Impact through policies and partnerships

E. van de Grift (CCAFS)

‘Knowledge baselines’ open the door for action on climate-smart agriculture in Latin America and the Caribbean

Latin America
Climate-Smart Technologies and Practices

Climate-smart agriculture (CSA) is a practical approach to achieving food security through adapting to and mitigating the effects of climate change. But it does not provide a one-size-fits-all solution; it is important that financing institutions looking at CSA make investment decisions based on the circumstances of any one location or country.

This was one of the key findings of work carried out by CCAFS researchers at the International Center for Tropical Agriculture (CIAT) and the Tropical Agricultural Research and Higher Education Center (CATIE). In 2014, with support from the World Bank, CIAT and CATIE developed country profiles that act as ‘knowledge baselines’ for assessing how to move forward on CSA in Latin America and the Caribbean.

The profiles, seven at country and two at regional level, were prepared with the participation of government ministers and representatives of the private sector and civil society from Argentina, Colombia, Costa Rica, El Salvador, Grenada, Mexico and Peru. The complete set of profiles was presented in October 2014 at the World Bank headquarters in Washington, DC.

Country profiles raise awareness of climate-smart agriculture and help inform investment decisions
Country profiles raise awareness of climate-smart agriculture and help inform investment decisions.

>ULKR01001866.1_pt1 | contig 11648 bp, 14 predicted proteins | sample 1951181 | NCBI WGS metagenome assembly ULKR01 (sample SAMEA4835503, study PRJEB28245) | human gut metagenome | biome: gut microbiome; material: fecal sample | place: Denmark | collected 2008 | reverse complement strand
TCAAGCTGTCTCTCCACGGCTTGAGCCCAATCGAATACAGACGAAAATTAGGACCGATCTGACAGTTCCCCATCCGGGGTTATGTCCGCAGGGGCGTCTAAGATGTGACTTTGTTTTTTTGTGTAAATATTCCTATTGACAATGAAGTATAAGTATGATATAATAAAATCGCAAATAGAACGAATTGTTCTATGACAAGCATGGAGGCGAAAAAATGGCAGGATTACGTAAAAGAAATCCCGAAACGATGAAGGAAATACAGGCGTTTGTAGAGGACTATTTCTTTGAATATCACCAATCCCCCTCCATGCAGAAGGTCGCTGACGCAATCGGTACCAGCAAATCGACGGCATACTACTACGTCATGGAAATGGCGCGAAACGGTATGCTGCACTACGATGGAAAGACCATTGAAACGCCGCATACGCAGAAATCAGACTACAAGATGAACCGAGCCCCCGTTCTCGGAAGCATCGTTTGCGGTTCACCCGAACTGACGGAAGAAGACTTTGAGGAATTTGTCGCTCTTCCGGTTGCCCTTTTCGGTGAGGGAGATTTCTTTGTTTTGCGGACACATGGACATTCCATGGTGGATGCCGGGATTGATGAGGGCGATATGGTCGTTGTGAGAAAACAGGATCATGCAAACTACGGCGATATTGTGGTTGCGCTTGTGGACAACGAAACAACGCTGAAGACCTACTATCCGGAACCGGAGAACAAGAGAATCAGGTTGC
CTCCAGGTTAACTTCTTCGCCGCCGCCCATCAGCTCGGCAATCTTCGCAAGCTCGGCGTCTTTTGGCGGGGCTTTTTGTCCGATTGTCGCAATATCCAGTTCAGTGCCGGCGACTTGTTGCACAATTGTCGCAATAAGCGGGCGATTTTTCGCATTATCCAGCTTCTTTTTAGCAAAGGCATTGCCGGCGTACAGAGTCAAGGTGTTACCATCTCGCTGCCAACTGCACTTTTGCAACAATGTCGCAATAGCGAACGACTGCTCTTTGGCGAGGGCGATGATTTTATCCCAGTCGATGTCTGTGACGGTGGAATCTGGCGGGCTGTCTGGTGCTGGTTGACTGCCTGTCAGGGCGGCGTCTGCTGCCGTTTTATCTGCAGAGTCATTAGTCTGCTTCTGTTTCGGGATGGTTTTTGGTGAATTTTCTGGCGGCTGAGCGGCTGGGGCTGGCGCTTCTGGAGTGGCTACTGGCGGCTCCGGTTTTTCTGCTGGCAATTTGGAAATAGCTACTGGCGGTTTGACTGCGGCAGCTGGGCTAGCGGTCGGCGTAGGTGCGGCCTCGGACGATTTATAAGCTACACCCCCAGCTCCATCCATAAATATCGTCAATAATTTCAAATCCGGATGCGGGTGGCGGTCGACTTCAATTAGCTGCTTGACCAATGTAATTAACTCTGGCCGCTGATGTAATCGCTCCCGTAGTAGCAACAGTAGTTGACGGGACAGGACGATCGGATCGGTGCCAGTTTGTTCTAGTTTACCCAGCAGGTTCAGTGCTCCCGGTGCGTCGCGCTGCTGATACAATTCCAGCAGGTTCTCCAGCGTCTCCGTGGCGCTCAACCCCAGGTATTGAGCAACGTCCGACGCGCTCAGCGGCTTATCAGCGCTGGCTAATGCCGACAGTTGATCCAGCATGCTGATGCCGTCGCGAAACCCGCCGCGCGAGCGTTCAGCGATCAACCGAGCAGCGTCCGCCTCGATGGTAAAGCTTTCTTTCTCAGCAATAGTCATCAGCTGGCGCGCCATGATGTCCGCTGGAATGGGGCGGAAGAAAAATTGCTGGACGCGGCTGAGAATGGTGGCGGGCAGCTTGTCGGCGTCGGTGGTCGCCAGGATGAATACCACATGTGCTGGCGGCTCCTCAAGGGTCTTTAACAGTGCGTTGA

Each profile describes the overall context of agriculture and climate change; surveys climate-smart technologies and practices already adopted; explains the institutions and policies in place to advance these options; assesses opportunities for financing; and presents case studies on especially promising initiatives.

“More information at the country level is needed to better understand the implications and potential of climate smart interventions, guiding prioritization strategies and investment.” Svetlana Edmeades, Senior Agricultural Economist at the World Bank

The country profiles help to highlight CSA by raising awareness of its importance among governments and financing institutions, and by identifying specific entry points for action and investment. In particular, the project is helping the World Bank develop a systematic approach for building the principles of CSA into its operations. This will help scale up CSA and its potential to benefit millions of farmers in low-income countries.